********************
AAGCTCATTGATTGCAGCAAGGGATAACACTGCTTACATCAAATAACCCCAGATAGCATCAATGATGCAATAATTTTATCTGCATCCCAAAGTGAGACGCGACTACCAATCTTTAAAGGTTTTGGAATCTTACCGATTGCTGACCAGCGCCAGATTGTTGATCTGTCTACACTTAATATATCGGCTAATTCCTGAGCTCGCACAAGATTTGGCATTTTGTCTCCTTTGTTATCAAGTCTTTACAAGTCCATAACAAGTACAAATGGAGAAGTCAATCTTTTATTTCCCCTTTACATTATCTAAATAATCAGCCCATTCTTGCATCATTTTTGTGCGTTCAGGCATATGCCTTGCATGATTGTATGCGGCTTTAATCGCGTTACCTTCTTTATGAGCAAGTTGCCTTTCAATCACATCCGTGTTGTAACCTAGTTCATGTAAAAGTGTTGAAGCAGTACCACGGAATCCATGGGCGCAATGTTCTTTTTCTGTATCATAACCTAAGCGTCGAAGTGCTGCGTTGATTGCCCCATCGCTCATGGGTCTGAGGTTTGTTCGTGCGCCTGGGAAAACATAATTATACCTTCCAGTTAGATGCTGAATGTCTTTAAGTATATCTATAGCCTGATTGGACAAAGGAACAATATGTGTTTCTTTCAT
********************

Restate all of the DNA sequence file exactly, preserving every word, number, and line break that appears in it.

AAGCTCATTGATTGCAGCAAGGGATAACACTGCTTACATCAAATAACCCCAGATAGCATCAATGATGCAATAATTTTATCTGCATCCCAAAGTGAGACGCGACTACCAATCTTTAAAGGTTTTGGAATCTTACCGATTGCTGACCAGCGCCAGATTGTTGATCTGTCTACACTTAATATATCGGCTAATTCCTGAGCTCGCACAAGATTTGGCATTTTGTCTCCTTTGTTATCAAGTCTTTACAAGTCCATAACAAGTACAAATGGAGAAGTCAATCTTTTATTTCCCCTTTACATTATCTAAATAATCAGCCCATTCTTGCATCATTTTTGTGCGTTCAGGCATATGCCTTGCATGATTGTATGCGGCTTTAATCGCGTTACCTTCTTTATGAGCAAGTTGCCTTTCAATCACATCCGTGTTGTAACCTAGTTCATGTAAAAGTGTTGAAGCAGTACCACGGAATCCATGGGCGCAATGTTCTTTTTCTGTATCATAACCTAAGCGTCGAAGTGCTGCGTTGATTGCCCCATCGCTCATGGGTCTGAGGTTTGTTCGTGCGCCTGGGAAAACATAATTATACCTTCCAGTTAGATGCTGAATGTCTTTAAGTATATCTATAGCCTGATTGGACAAAGGAACAATATGTGTTTCTTTCAT